Real Cashflow, Fake Cashflow – Part IV


For new readers: Do NOT APPLY … this was my 2009 April Fools Day Joke ๐Ÿ™‚

Thanks everyone for your comments and support for the first money-making opportunity that I have ever announced on this blog! I wanted my loyal readers to have first opportunity. Sure, it’s a bit unusual (horse racing), but it comes from a trusted source … and, we never know where the next opportunity will come from ๐Ÿ™‚

However, Expressions of Interest have now CLOSED!

But, stand by as there will be a follow up post announcing how The System works and what it means for you next Thursday …

This is the fourth – and, final – installment of our series on the three types of Positive Cashflow Real Estate:

1. Tax Cashflow

2. Fake Cashflow

3. Real Cashflow

After introducing Tax Cashflow “cleverly designed to make Negatively Geared real-estate look like a good deal”) we spoke about manipulating the amount of deposit that you put into a property to ‘force’ it to produce a kind of ‘Fake’ Positive Cashflow.

This kind of cashflow comes at the expense of: (a) cash – you are typically forced to put in a lot – and, (b) returns: typically, the more cash you put into an investment, the lower its return.

So, what is the secret? Simple, it’s to look for a property that produces …

Real Cashflow

For some unknown/stupid reason, we look at property exactly the wrong way around:

We let the bank and public opinion of the day tell us how much capital (i.e. deposit) to put in; then we look for the greatest tax benefits; then …

… we buy!

Of course, there is no ‘secret’ to Positive Cashflow Real-Estate at all: we should simply ALWAYS treat ANY property acquisition as though it were a business … and, we would NEVER buy a business that needs to be manipulated in order to make money:

First, it must produce cash

then we can ‘tweak’ the income statement and balance sheet for greater tax benefits and return on capital.

It’s exactly the same with property; the problem is that we:

(a) Buy in the wrong market – we buy when everybody else is buying and property is too expensive, and

(b) Buy in the wrong sector – we buy what everybody else is buying – residential real-estate, which rarely produces positive cashflow … and, when it does, it’s usually a ‘dog’ when it comes to appreciation.

So, here is the real 7million7years Patented Positive Cashflow System:

1. Look for real-estate that will produce Real Positive Cashflow with a reasonable deposit (say, 10% – 35%); typically, this will be commercial real-estate … BUT, in the current market (low prices and low interest rates) you will probably find some residential real-estate nuggets if you look hard enough. Just don’t forget to lock in the interest rate, or you may find your diamond turning into a lump of coal as interest rates rise again.

2. Then, tweak the deposit that you actually put in according to the Fake Cashflow return that you want to get: in the Making Money 201 wealth accumulation phase, I recommend putting in ‘just enough’ deposit to break-even (perhaps with a buffer for contingencies, unless you have the spare income to cover these elsewhere) and then using you spare cash to buy another!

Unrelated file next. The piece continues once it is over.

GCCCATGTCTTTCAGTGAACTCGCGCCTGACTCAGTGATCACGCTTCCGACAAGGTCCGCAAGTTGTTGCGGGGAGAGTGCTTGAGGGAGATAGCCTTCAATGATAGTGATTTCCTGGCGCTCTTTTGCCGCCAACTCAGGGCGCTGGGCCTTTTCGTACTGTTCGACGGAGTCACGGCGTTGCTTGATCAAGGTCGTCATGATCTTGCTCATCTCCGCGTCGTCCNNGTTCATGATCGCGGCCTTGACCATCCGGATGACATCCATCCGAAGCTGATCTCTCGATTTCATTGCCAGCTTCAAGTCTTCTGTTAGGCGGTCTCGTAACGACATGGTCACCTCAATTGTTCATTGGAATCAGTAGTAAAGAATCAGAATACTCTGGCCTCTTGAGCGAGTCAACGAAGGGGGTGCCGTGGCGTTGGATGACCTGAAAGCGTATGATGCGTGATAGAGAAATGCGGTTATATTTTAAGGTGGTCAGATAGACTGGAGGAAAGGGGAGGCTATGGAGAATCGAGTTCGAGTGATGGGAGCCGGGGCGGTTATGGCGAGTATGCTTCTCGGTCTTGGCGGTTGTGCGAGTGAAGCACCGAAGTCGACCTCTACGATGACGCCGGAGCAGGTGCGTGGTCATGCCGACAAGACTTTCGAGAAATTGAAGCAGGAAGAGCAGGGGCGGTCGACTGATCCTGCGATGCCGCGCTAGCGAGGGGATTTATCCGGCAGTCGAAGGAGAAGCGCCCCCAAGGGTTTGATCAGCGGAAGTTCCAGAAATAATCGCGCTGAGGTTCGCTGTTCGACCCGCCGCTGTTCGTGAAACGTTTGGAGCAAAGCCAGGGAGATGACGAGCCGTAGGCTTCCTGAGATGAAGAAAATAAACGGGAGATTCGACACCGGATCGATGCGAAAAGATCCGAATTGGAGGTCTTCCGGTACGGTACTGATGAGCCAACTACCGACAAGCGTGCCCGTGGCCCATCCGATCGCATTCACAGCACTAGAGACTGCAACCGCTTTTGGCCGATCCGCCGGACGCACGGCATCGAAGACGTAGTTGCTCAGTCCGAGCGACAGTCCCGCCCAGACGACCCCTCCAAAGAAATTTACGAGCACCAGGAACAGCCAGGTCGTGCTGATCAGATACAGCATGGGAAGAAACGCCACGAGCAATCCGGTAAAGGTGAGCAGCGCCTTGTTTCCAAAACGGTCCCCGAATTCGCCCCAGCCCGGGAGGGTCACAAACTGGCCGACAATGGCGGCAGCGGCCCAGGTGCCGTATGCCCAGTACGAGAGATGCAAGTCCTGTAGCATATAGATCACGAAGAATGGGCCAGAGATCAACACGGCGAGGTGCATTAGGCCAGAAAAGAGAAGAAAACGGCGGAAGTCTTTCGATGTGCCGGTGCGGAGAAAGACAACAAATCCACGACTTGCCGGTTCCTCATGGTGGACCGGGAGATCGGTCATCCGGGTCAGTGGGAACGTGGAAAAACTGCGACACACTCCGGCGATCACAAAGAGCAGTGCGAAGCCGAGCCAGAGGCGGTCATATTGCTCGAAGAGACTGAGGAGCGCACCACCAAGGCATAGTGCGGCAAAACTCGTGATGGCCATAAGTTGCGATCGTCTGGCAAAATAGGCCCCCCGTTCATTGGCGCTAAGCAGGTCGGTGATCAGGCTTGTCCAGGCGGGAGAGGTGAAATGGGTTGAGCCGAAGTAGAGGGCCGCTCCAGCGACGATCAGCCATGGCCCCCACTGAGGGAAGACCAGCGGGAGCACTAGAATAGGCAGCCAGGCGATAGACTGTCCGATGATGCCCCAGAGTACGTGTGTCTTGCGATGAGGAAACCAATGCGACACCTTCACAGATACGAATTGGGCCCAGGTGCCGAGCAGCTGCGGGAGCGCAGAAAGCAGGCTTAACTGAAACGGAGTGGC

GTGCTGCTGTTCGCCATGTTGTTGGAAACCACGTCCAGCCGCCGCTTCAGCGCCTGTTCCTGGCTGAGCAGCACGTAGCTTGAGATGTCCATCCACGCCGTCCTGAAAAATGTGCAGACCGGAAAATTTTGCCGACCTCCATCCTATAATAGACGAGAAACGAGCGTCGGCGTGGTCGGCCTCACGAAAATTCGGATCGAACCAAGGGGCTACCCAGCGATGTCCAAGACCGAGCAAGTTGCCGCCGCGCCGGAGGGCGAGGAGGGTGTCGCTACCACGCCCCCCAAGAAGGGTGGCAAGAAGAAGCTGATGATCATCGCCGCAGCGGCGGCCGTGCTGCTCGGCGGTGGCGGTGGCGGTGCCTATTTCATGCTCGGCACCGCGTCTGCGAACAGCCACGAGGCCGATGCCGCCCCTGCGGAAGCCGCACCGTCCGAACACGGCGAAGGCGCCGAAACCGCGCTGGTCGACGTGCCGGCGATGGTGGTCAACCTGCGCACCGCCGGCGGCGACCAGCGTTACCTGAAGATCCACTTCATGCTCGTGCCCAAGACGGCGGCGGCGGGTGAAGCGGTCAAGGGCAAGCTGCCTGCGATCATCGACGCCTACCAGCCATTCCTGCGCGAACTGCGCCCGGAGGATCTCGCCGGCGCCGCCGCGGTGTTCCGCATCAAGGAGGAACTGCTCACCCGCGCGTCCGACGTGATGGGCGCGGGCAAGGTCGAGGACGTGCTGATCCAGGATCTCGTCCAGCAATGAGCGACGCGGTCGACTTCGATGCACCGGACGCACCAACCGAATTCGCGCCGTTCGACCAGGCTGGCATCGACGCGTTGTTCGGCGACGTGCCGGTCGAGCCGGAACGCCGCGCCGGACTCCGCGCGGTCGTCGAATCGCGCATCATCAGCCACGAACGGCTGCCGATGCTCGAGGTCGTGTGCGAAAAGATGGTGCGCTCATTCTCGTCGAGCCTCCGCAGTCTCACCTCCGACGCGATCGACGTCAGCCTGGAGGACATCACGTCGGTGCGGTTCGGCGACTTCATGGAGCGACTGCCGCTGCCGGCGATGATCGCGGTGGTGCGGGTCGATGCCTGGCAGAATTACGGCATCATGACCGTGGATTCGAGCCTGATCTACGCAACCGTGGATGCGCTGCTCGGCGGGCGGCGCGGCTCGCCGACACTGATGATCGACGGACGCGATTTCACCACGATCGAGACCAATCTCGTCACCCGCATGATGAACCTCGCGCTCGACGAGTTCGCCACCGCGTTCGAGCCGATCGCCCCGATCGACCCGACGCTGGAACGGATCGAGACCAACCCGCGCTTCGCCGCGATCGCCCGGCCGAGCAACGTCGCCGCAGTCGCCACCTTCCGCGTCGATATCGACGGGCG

3. Then, take every tax deduction that you can get! Accumulate the extra Tax Cashflow that you get until you have enough accumulated to put down as a deposit on another property.

If you buy right … then manage your capital and tax right … you will have a large and Positive Cashflow real-estate portfolio before you can say “negative cashflow sucks lemons”.

If you can’t find one now, you ain’t looking hard enough ๐Ÿ˜‰

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6 thoughts on “Real Cashflow, Fake Cashflow – Part IV

  1. I couldn’t agree more.

    People sometimes don’t realise that positively geared properties exist and think you must manipulate tax or get the find of a century.

    I will say that Australia is looking excellent for positively geared property at the moment as it was in a boom just before the crash and has cushioned it nicely from the world economy.

    And another great tip is that in this market if it isn’t positively geared, what offer would make it positively geared, I think people are more willing to accept lower offers at the moment.

  2. @ Adam – Great advice … I think the idea of low-balling will work even better in the US, at the moment.

    But, you MUST hold a cushion against possible loss of tenancy (esp. in commercial)

  3. I would love to get into commercial re, but have assumed that the barrier to entry is too big to start there. Am I wrong? What are some good types of property to look at for a beginner wanting to get a piece of commercial re?

  4. @ Ryan – The barriers really are in required deposit; can be higher than on residential. You can buy a small shopfront for the same price as a single family home and a small office for the same price as a quadraplex … I prefer small office to retail (esp. in the current market), but that’s just a personal bias.

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